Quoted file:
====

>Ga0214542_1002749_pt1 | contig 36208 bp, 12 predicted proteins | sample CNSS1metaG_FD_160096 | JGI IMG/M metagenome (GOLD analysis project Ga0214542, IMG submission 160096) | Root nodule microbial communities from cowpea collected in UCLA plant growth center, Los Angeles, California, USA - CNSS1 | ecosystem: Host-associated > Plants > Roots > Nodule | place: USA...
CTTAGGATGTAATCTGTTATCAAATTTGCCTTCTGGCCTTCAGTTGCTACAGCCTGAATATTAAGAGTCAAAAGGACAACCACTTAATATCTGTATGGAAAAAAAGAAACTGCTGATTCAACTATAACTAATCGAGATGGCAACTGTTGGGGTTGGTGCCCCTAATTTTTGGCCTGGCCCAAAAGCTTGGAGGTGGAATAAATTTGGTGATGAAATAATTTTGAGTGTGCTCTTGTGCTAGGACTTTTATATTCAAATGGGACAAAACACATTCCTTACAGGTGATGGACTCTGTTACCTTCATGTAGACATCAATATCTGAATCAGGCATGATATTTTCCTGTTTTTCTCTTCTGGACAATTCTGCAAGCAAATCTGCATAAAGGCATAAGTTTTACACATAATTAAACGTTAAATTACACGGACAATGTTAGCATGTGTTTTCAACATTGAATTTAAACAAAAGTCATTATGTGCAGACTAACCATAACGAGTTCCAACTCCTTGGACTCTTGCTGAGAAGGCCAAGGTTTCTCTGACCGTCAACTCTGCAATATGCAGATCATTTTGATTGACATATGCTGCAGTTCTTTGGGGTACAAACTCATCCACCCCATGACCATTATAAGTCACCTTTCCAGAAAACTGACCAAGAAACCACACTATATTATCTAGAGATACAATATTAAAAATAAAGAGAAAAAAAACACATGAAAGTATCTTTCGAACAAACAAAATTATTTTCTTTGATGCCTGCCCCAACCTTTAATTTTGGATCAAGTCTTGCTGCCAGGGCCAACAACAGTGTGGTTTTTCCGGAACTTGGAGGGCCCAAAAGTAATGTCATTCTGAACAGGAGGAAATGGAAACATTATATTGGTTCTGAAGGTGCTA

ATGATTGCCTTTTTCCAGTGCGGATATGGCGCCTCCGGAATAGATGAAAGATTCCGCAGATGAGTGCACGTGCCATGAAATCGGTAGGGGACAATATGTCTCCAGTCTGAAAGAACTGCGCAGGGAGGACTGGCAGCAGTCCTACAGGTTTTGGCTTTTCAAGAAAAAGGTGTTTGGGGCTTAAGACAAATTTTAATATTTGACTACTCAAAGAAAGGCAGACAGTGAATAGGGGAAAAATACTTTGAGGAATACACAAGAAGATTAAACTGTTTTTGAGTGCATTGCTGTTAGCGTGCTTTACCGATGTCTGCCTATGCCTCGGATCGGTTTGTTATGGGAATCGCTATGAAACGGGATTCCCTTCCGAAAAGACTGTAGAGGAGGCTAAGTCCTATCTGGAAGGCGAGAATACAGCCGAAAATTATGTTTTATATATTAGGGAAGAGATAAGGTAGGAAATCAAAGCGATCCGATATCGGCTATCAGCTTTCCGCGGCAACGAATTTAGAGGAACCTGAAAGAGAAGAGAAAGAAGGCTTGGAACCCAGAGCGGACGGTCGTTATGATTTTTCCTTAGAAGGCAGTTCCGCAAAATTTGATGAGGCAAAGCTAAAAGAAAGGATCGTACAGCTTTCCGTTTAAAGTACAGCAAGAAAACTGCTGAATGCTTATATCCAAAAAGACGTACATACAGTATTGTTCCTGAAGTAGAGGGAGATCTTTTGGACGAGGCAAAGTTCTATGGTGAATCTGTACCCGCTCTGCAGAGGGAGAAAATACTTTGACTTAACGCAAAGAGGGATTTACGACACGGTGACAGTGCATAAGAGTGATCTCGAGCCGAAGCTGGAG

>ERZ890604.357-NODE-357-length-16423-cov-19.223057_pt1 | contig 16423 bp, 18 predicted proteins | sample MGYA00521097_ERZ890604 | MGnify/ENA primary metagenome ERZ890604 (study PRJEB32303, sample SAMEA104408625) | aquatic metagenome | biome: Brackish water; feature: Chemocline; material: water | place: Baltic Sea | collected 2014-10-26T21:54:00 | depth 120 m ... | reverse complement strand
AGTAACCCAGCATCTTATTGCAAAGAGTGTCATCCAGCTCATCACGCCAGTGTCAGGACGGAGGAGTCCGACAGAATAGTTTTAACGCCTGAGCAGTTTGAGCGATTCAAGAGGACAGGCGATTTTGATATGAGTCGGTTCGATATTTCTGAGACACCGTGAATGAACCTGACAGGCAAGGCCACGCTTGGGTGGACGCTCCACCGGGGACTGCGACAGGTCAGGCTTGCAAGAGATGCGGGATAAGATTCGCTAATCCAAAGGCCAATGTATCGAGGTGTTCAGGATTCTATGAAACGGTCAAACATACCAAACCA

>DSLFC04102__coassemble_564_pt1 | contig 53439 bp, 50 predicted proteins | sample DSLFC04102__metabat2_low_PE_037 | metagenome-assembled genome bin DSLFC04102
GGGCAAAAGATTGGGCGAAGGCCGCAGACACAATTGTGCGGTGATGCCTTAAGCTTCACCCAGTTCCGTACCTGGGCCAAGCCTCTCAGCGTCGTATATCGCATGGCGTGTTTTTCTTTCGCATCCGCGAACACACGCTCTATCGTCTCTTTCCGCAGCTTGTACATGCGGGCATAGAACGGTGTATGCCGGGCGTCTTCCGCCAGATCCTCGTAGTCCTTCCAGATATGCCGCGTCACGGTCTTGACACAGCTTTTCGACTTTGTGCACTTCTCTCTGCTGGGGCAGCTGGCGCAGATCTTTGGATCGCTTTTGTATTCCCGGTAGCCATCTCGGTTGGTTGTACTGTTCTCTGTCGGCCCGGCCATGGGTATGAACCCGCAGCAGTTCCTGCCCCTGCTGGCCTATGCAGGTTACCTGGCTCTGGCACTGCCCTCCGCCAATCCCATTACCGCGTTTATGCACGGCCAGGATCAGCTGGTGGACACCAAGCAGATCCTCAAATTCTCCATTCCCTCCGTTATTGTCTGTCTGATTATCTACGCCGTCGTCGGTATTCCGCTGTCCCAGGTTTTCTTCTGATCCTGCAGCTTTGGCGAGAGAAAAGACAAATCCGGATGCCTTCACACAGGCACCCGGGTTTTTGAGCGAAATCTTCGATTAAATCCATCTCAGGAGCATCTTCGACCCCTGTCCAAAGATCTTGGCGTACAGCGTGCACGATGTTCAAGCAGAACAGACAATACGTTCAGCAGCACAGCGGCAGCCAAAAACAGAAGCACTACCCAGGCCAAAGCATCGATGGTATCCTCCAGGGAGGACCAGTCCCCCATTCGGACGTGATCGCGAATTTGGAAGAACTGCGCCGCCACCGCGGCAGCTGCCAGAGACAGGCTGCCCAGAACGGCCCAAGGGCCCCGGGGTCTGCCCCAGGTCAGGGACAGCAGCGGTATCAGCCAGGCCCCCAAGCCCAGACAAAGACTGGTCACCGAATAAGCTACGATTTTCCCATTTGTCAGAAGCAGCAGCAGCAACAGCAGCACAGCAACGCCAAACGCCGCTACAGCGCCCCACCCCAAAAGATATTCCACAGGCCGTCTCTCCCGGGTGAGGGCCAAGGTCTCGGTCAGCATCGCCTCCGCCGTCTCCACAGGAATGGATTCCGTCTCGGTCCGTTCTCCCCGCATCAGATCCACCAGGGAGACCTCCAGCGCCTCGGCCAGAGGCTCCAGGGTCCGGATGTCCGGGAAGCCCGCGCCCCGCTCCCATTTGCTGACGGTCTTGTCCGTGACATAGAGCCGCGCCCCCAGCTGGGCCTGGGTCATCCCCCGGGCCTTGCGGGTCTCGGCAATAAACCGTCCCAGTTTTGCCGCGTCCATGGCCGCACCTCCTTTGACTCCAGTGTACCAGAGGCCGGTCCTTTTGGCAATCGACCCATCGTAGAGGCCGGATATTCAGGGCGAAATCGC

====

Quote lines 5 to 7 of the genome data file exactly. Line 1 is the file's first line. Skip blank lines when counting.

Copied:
AGTAACCCAGCATCTTATTGCAAAGAGTGTCATCCAGCTCATCACGCCAGTGTCAGGACGGAGGAGTCCGACAGAATAGTTTTAACGCCTGAGCAGTTTGAGCGATTCAAGAGGACAGGCGATTTTGATATGAGTCGGTTCGATATTTCTGAGACACCGTGAATGAACCTGACAGGCAAGGCCACGCTTGGGTGGACGCTCCACCGGGGACTGCGACAGGTCAGGCTTGCAAGAGATGCGGGATAAGATTCGCTAATCCAAAGGCCAATGTATCGAGGTGTTCAGGATTCTATGAAACGGTCAAACATACCAAACCA

>DSLFC04102__coassemble_564_pt1 | contig 53439 bp, 50 predicted proteins | sample DSLFC04102__metabat2_low_PE_037 | metagenome-assembled genome bin DSLFC04102
GGGCAAAAGATTGGGCGAAGGCCGCAGACACAATTGTGCGGTGATGCCTTAAGCTTCACCCAGTTCCGTACCTGGGCCAAGCCTCTCAGCGTCGTATATCGCATGGCGTGTTTTTCTTTCGCATCCGCGAACACACGCTCTATCGTCTCTTTCCGCAGCTTGTACATGCGGGCATAGAACGGTGTATGCCGGGCGTCTTCCGCCAGATCCTCGTAGTCCTTCCAGATATGCCGCGTCACGGTCTTGACACAGCTTTTCGACTTTGTGCACTTCTCTCTGCTGGGGCAGCTGGCGCAGATCTTTGGATCGCTTTTGTATTCCCGGTAGCCATCTCGGTTGGTTGTACTGTTCTCTGTCGGCCCGGCCATGGGTATGAACCCGCAGCAGTTCCTGCCCCTGCTGGCCTATGCAGGTTACCTGGCTCTGGCACTGCCCTCCGCCAATCCCATTACCGCGTTTATGCACGGCCAGGATCAGCTGGTGGACACCAAGCAGATCCTCAAATTCTCCATTCCCTCCGTTATTGTCTGTCTGATTATCTACGCCGTCGTCGGTATTCCGCTGTCCCAGGTTTTCTTCTGATCCTGCAGCTTTGGCGAGAGAAAAGACAAATCCGGATGCCTTCACACAGGCACCCGGGTTTTTGAGCGAAATCTTCGATTAAATCCATCTCAGGAGCATCTTCGACCCCTGTCCAAAGATCTTGGCGTACAGCGTGCACGATGTTCAAGCAGAACAGACAATACGTTCAGCAGCACAGCGGCAGCCAAAAACAGAAGCACTACCCAGGCCAAAGCATCGATGGTATCCTCCAGGGAGGACCAGTCCCCCATTCGGACGTGATCGCGAATTTGGAAGAACTGCGCCGCCACCGCGGCAGCTGCCAGAGACAGGCTGCCCAGAACGGCCCAAGGGCCCCGGGGTCTGCCCCAGGTCAGGGACAGCAGCGGTATCAGCCAGGCCCCCAAGCCCAGACAAAGACTGGTCACCGAATAAGCTACGATTTTCCCATTTGTCAGAAGCAGCAGCAGCAACAGCAGCACAGCAACGCCAAACGCCGCTACAGCGCCCCACCCCAAAAGATATTCCACAGGCCGTCTCTCCCGGGTGAGGGCCAAGGTCTCGGTCAGCATCGCCTCCGCCGTCTCCACAGGAATGGATTCCGTCTCGGTCCGTTCTCCCCGCATCAGATCCACCAGGGAGACCTCCAGCGCCTCGGCCAGAGGCTCCAGGGTCCGGATGTCCGGGAAGCCCGCGCCCCGCTCCCATTTGCTGACGGTCTTGTCCGTGACATAGAGCCGCGCCCCCAGCTGGGCCTGGGTCATCCCCCGGGCCTTGCGGGTCTCGGCAATAAACCGTCCCAGTTTTGCCGCGTCCATGGCCGCACCTCCTTTGACTCCAGTGTACCAGAGGCCGGTCCTTTTGGCAATCGACCCATCGTAGAGGCCGGATATTCAGGGCGAAATCGC